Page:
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My Ubuntu 16.04.03 is installed with Python 3.5.2. How do I setup pipenv to use Python 3.6 when my system does not have python 3.6?

$ pipenv --python 3.6
Warning: Python 3.6 was not found on your system…
You can specify specific versions of Python with:
  $ pipenv --python path/to/python
61

Either manually write the version you need in your Pipfile:

[requires]
python_version = "3.6"

Or install it on your system. But I guess you will need the version to be installed if you plan to actually run pipenv install.

I would suggest to use pyenv: https://github.com/pyenv/pyenv.

Follow the installation instructions, then installing Python 3.6 is just a matter of

pyenv install 3.6.3

Then you can set the order of preference with

pyenv global system 3.6.3

Besides, if pyenv is available, pipenv will automatically use it to install the required version. From pipenv README:

Automatically install required Pythons, if pyenv is available.

| improve this answer | |
  • 4
    I selected this answer because pyenv allowed me to install various python versions w/o affecting or conflicting with the OS Python version. Thanks. – Sun Bear Apr 13 '18 at 23:40
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    Why is pyenv not installed together with pipenv ? – asmaier Jul 16 '18 at 12:14
  • Because the choice to use pyenv is left to the user :) And using pyenv (which is a bash script) requires the user to load it in the current shell (from .bashrc for example), and pipenv does not want to do it for you I guess. – pawamoy Jul 16 '18 at 12:19
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    I have 3.6.5 and 3.6.6 installed, when I specified 3.6.6 in the pipfile pipenv complained that I need 3.6.5. It did not automatically switch. – Harry Moreno Oct 1 '18 at 21:06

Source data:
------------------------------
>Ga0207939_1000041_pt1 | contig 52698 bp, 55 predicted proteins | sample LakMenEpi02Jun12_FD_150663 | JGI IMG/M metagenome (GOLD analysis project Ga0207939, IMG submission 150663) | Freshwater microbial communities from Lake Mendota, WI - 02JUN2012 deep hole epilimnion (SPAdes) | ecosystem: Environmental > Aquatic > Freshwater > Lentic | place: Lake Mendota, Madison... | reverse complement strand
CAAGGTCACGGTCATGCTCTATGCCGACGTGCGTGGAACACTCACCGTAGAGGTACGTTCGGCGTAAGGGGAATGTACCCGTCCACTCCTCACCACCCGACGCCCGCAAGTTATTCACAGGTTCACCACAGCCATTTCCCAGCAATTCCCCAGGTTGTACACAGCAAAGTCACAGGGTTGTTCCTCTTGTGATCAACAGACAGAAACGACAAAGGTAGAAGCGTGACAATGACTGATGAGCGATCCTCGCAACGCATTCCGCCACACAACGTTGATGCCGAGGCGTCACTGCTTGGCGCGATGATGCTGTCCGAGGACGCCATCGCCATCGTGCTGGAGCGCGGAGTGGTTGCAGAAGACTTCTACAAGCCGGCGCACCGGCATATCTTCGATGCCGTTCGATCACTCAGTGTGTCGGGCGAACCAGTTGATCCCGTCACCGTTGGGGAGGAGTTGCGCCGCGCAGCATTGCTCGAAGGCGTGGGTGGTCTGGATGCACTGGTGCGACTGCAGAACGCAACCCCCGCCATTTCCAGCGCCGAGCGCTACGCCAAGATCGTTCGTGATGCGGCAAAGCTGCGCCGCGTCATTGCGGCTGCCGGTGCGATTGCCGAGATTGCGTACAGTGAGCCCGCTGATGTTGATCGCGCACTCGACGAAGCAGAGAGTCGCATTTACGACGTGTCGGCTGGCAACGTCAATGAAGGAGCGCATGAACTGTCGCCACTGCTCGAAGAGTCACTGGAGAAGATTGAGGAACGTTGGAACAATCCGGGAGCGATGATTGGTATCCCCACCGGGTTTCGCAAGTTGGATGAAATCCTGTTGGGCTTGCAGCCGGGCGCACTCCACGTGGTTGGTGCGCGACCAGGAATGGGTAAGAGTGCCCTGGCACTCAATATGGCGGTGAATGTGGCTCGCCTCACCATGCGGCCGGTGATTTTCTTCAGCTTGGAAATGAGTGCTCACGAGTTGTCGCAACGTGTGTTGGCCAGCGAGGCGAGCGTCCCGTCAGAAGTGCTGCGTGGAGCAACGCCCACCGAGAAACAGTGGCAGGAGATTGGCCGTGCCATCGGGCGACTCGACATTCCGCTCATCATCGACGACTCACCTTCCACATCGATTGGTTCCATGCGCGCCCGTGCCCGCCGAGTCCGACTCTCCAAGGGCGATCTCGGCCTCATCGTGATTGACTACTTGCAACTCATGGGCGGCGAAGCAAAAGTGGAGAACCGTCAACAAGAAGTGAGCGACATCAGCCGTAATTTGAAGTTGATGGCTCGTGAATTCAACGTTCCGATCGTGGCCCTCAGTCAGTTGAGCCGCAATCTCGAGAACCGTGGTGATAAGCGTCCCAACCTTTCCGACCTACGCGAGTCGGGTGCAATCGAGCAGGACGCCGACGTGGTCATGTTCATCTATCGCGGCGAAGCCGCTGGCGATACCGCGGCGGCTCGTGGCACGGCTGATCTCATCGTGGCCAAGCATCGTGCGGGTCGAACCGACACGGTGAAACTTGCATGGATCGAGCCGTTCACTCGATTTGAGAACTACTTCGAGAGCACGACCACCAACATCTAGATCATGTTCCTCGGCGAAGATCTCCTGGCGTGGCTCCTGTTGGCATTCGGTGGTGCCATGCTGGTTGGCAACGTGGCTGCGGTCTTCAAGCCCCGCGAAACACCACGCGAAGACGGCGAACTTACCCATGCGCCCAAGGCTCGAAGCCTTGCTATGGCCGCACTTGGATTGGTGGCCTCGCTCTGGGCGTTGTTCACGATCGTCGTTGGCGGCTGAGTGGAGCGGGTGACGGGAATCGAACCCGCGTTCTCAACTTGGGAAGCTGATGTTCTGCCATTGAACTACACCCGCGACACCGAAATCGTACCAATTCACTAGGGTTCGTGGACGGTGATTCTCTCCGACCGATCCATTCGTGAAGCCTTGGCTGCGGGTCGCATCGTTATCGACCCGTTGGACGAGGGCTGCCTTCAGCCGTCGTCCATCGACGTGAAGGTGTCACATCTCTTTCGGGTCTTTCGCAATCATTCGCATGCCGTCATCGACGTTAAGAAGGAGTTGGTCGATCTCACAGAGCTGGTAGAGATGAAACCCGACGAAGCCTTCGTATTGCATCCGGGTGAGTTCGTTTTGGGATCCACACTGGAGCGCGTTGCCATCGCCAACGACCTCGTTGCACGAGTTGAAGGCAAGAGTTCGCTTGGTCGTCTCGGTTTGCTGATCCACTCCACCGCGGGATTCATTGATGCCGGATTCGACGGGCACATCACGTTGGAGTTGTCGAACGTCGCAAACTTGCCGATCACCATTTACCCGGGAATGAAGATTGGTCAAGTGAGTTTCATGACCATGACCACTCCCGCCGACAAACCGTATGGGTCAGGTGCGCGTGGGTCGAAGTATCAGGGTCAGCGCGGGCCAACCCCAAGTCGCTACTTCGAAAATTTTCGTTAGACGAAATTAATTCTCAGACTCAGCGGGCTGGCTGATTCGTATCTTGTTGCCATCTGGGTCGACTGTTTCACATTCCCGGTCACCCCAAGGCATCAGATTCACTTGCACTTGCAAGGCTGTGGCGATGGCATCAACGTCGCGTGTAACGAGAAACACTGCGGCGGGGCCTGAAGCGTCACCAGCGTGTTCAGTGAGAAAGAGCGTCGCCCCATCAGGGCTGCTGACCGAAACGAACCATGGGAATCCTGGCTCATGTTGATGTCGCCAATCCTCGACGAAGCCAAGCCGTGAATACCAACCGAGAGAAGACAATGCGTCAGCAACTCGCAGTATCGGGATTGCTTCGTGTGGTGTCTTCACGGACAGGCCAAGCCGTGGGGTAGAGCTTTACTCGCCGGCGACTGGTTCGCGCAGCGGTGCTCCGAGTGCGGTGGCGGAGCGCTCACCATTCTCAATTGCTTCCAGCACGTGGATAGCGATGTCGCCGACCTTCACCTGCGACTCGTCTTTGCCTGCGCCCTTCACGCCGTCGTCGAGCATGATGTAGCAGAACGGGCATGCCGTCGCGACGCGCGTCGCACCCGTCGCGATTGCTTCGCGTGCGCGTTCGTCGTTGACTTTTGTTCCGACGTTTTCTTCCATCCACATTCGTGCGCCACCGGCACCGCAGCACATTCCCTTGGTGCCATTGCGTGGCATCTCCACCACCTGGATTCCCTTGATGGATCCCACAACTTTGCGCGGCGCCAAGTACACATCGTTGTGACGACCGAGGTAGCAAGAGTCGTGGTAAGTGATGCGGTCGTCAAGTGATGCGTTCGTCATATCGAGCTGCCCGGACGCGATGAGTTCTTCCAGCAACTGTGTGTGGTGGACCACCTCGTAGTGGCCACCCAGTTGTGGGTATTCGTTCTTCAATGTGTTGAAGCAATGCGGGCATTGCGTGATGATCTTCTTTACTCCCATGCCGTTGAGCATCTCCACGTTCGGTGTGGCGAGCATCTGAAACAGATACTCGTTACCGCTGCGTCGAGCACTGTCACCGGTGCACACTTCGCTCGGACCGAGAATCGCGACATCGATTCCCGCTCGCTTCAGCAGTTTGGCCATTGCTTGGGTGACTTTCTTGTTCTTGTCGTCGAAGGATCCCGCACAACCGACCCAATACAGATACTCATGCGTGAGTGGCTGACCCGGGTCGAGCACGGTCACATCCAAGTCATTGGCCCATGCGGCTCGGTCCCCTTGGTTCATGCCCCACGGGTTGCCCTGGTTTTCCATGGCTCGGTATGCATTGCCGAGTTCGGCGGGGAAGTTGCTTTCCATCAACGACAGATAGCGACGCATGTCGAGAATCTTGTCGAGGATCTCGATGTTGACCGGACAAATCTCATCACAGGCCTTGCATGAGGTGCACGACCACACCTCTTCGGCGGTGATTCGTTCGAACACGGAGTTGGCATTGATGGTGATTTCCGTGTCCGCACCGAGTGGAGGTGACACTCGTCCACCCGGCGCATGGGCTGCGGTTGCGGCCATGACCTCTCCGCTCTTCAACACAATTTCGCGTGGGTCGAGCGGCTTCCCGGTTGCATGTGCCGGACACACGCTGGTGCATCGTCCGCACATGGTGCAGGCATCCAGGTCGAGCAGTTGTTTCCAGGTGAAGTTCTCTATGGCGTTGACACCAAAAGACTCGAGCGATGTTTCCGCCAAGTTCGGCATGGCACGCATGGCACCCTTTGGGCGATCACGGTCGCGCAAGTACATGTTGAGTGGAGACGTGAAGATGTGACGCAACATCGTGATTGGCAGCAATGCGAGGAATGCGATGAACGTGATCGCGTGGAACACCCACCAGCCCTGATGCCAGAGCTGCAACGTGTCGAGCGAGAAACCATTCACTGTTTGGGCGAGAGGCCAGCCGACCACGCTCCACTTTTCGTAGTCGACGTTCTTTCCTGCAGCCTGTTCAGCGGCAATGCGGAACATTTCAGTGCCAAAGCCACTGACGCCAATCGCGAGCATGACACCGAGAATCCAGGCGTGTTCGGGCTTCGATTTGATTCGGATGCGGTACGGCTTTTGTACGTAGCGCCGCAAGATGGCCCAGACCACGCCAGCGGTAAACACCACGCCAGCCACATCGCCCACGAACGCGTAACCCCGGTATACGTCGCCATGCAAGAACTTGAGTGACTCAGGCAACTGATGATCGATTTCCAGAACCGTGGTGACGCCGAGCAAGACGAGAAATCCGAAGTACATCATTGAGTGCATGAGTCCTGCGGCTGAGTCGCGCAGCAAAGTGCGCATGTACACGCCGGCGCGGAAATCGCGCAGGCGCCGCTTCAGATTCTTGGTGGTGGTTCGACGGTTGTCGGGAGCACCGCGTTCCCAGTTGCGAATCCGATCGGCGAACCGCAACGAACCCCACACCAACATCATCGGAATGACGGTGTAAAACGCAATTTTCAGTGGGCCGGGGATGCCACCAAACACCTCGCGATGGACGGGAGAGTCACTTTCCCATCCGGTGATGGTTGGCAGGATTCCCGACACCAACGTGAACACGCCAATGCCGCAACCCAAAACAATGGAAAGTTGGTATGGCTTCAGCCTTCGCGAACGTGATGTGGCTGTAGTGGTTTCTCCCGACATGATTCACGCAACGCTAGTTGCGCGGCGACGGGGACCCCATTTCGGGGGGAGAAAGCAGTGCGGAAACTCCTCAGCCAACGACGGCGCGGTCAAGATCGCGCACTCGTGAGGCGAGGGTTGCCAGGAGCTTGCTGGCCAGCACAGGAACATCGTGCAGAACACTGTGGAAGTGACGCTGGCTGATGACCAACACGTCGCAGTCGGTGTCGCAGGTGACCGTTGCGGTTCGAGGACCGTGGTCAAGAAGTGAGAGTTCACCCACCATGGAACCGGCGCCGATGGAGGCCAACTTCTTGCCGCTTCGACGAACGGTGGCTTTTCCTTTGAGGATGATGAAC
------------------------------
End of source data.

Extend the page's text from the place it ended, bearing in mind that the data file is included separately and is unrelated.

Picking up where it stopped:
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    @parsecer make sure to follow the latest installation instruction at github.com/pyenv/pyenv – pawamoy Nov 21 '19 at 21:35
8

On MacOS, I have also used pyenv to manage python versions, similar to @pawamoy's suggestion.

After installation I executed pipenv shell with the --python option pointing to the directory of the specific pyenv version. This will automatically generate a Pipfile with python_version = "3.6".

⇒  pipenv --python /Users/<Your User>/.pyenv/versions/3.6.3/bin/python3.6 shell
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  • pipenv shell specifying the python path it is a clever trick that simply works! – Filippo Vitale Jan 3 at 17:54
5

Install python 3.6 reference

Ubuntu 14.04 and 16.04 If you are using Ubuntu 14.04 or 16.04, you can use Felix Krull's deadsnakes PPA at https://launchpad.net/~deadsnakes/+archive/ubuntu/ppa:

sudo add-apt-repository ppa:deadsnakes/ppa
sudo apt-get update
sudo apt-get install python3.6

Alternatively, you can use J Fernyhough's PPA at https://launchpad.net/~jonathonf/+archive/ubuntu/python-3.6:

sudo add-apt-repository ppa:jonathonf/python-3.6
sudo apt-get update
sudo apt-get install python3.6
Ubuntu 16.10 and 17.04

If you are using Ubuntu 16.10 or 17.04, then Python 3.6 is in the universe repository, so you can just run:

sudo apt-get update
sudo apt-get install python3.6

Then create specific version python env

virtualenv -p python3.6 python36venv
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4

Install 'pyenv' package by using brew install pyenv (if you don't have it).

Install python 3.6 using pyenv install 3.6

Export new installed python version to PATH

export PATH=${PYENV_PYTHON_VERSIONS_HOME}/3.6/bin

Now in 'Piplock' specify the same version.

[requires] python_version = "3.6"

Finally, run pipenv install --dev.

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0

I don't think you can do a virtualenv of a Python version you don't have. What you can do is one of these options:


  • If you want to test your code in several versions of Python, the right way to go is Tox.
  • If you want multiples python installations available in your system, I recommend you asdf for Python.
| improve this answer | |
  • tox also needs the different Python versions to be installed. – pawamoy Apr 12 '18 at 15:08

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